The problem with the hole the Yankees dug during the first four months of the season is that games like Friday and Saturday, games that could be easily dismissed if the year were going the way it normally does for the Yanks, sting all the more. The days on the calendar are dwindling, and the optimism that built slowly over the course of eleven wins in fourteen days against the Tigers, Angels, Red Sox, and Blue Jays evaporated like morning dew in the desert after two disheartening losses in two nights to the Tampa Bay Rays.
After swallowing the bitter pill of Hiroki Kuruda’s loss on Friday night, my hopes were not high as CC Sabathia took the mound for the Yanks against David Price. Early on, though, there were signs that the Yankees might be able to steal a victory. Price didn’t look as sharp as he usually does (all four Yankee hitters to come to the plate in the first inning hit the ball on the screws, but only Robinson Canó managed a base hit), and Sabathia seemed to be in control. In fact, over the first five innings CC looked better than we’ve seen him in ages. He yielded only a double to Evan Longoria in the first and a walk to Desmond Jennings in the third, nothing else.
The game was scoreless through the first four innings, but then the Yankees started a modest rally when Alex Rodríguez and Vernon Wells each singled to lead off the top of the fifth. After Curtis Granderson struck out and Mark Reynolds singled, young Austin Romine came up to bat with one out and the bases loaded. After working the count full, Romine fouled off three straight pitches before finally taking ball four and pushing in the game’s first run. It was a professional at bat.
Ichiro was up next, and Romine earned his team another run, but this time with some quick thinking on the base paths. Ichiro hit a slow grounder to Ben Zobrist at second base. Knowing that a double play would end the inning, Romine stopped dead in his tracks instead of running into an out, and Zobrist was forced to throw to first to get Ichiro. By the time James Loney threw to second to try to complete the 4-3-6 double play, Romine had already arrived safely and Wells had scored to give the Yanks a 2-0 lead. One more base hit would’ve been nice, but Eduardo Núñez fouled out to end the inning.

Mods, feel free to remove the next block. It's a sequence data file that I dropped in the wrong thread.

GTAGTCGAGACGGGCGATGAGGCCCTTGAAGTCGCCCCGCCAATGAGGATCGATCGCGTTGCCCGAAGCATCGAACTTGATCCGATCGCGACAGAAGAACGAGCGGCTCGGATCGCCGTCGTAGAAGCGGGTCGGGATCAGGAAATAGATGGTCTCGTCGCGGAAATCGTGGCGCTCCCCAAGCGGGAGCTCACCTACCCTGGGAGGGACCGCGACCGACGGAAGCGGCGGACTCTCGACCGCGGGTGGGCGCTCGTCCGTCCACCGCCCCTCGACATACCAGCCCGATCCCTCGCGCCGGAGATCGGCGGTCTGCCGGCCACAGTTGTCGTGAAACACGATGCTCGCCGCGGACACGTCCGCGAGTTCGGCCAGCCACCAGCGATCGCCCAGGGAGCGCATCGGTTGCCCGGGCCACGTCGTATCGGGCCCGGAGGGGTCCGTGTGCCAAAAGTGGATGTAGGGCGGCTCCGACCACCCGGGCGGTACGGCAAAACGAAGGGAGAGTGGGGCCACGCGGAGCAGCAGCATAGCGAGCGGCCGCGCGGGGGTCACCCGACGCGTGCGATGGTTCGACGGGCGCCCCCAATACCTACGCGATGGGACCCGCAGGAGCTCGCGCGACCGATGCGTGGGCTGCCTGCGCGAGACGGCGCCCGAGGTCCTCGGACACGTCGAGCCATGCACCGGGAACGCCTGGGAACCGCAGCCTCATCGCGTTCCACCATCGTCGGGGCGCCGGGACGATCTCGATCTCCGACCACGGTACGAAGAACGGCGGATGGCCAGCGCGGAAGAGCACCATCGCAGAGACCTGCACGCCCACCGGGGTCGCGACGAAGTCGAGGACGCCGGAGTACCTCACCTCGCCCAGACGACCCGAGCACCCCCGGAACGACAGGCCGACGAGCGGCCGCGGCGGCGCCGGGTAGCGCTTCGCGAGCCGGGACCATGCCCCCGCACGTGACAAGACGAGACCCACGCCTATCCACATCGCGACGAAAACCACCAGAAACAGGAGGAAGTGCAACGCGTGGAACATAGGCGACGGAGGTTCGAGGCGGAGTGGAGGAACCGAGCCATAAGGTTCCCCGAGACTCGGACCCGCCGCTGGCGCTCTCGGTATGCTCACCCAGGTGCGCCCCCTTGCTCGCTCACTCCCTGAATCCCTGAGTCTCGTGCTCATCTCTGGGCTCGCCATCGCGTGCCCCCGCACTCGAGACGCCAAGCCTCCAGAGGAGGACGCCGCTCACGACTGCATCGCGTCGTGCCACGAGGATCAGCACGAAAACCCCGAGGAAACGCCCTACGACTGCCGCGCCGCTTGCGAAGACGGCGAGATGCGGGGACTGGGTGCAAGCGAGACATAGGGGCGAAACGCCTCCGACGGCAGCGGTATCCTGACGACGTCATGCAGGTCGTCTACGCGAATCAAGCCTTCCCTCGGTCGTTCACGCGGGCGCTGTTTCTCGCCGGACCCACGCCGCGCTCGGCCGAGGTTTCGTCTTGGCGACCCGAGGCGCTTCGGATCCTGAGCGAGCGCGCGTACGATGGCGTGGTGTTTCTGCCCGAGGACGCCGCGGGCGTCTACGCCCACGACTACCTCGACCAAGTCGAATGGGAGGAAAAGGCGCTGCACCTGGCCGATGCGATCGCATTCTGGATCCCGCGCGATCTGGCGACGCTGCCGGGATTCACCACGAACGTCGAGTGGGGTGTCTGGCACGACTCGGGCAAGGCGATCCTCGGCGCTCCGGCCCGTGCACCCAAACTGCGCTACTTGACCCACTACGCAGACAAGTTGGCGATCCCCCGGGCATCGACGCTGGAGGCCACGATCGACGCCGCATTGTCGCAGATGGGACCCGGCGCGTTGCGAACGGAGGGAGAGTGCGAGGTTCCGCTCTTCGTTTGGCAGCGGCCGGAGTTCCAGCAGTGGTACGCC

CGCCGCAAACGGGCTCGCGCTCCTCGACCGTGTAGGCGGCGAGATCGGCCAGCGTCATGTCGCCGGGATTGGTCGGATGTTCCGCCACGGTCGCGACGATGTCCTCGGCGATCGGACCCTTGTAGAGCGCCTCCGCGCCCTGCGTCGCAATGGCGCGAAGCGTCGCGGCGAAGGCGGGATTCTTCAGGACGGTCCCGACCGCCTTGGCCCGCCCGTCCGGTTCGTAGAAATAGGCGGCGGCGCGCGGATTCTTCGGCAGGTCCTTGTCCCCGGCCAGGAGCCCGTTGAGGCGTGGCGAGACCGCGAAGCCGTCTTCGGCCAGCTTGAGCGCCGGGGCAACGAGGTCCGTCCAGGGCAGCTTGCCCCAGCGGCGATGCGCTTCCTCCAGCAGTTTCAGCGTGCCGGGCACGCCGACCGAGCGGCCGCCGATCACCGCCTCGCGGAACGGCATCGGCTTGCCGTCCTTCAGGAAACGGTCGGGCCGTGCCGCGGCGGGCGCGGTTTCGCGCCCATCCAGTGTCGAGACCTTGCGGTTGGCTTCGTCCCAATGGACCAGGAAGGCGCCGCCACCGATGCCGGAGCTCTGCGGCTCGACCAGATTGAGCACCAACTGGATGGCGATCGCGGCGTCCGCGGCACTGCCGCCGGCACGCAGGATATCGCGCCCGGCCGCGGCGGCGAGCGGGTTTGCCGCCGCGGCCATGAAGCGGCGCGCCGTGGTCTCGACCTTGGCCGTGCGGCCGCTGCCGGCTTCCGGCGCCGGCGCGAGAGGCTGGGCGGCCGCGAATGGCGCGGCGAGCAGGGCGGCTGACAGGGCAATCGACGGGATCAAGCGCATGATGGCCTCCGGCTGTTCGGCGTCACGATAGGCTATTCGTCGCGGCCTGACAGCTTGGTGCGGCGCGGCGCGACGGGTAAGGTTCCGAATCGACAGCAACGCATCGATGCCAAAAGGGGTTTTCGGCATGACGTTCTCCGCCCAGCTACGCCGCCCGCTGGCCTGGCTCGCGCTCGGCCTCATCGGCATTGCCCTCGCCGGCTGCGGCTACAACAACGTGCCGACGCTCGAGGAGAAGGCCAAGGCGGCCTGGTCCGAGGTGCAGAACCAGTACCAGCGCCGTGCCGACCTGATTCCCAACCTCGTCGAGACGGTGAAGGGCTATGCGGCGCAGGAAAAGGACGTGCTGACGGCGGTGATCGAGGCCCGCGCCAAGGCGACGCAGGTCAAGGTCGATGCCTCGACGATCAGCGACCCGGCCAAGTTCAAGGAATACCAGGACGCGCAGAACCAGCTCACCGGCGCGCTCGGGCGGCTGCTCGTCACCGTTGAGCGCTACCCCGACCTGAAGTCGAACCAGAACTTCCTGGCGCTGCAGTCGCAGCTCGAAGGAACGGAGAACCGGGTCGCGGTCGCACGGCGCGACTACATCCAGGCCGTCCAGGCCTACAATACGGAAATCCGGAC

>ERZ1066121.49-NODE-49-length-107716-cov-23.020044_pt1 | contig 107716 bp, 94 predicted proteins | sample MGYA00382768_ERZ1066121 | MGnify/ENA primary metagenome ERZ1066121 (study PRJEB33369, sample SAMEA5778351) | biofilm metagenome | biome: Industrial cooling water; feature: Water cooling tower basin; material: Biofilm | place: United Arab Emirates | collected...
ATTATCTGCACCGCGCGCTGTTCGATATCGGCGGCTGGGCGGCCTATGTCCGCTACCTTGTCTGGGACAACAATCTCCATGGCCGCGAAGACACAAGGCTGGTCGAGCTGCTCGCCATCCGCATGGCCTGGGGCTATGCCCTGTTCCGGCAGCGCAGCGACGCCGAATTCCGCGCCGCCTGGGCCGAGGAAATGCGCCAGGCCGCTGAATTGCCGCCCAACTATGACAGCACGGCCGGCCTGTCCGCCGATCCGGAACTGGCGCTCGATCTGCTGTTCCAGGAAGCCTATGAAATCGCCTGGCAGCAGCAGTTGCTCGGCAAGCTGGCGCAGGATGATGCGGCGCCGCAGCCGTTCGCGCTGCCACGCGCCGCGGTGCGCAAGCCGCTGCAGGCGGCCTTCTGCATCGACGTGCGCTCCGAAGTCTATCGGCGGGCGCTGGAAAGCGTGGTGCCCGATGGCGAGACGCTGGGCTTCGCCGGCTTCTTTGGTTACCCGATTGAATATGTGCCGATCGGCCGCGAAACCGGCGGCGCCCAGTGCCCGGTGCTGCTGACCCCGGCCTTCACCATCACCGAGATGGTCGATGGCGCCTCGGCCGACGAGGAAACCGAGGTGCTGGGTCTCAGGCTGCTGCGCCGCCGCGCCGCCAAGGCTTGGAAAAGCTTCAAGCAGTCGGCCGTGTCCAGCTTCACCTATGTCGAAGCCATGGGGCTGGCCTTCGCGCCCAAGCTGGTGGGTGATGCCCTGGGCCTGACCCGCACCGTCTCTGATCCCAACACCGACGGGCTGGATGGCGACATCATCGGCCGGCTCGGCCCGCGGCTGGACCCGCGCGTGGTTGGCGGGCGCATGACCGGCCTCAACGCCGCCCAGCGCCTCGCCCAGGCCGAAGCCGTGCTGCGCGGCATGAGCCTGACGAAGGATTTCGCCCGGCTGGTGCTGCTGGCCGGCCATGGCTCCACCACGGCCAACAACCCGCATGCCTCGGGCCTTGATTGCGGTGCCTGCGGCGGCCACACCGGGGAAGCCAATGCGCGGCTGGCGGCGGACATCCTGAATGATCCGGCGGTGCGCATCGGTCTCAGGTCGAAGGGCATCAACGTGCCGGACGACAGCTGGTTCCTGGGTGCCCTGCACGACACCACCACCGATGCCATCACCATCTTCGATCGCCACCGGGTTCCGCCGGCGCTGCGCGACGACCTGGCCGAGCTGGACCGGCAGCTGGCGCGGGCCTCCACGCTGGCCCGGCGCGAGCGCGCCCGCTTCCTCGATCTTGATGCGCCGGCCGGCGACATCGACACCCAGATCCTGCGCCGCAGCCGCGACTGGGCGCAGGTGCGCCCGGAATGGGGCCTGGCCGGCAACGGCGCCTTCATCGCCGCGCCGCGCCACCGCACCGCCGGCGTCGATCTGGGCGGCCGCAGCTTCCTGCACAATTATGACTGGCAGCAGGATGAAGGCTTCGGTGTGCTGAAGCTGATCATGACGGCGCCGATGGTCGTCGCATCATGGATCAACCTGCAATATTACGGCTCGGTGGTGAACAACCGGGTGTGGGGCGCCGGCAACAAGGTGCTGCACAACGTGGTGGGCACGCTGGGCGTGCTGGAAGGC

Sabathia did what he always used to do — that is, he shut down the Rays following that inning — but he veered off the tracks in the top of the sixth, probably just six outs before he could’ve handed the ball to David Robertson and Mariano Rivera. Sabathia had allowed just a single and a walk while striking out five and inducing nine ground ball outs over the first five innings (even Longoria’s double was just a well-struck grounder down the third base line), but a different pitcher came out for the sixth inning. Sadly, it was Average Sabathia, not Ace Sabathia.
Sam Fuld pounded a single to left field, but it wasn’t time to worry. When Sabathia walked Desmond Jennings on four straight pitches and then fell behind 2-0 to Ben Zobrist, it was time. When Zobrist hit a turf double through the gap in left center field to score Fuld and Jennings and then came home two pitches later on a Longoria single, it was over. Just like that.
Jake McGee cruised through the seventh, Jose Peralta did the same in the eighth, and the ninth inning brought Fernando Rodney to the mound to get the final three outs. He put an arrow through the moon, and that was that. Rays 4, Yankees 2.
When your highest paid pitcher takes the mound in the sixth inning with a two-run lead, there is an expectation of victory, but if we’re being honest we cannot pin this loss on CC Sabathia. He gave up only three runs in six and a third innings, but the Yankee hitters didn’t do much to help him out. The trio in the middle of the lineup, Canó, Soriano, and Rodríguez, has cooled off considerably (those three hitters are a combined 3 for 24 so far in this series), and aside from that fifth inning, the Bombers were never able to put more than one runner on base during any given inning. Quite simply, that isn’t good enough.
The good news, though, is that these losses haven’t eliminated the Yankees from contention. Tomorrow, after all, is another day. I still believe.
[Photo Credit: Chris O’Meara/AP Photo]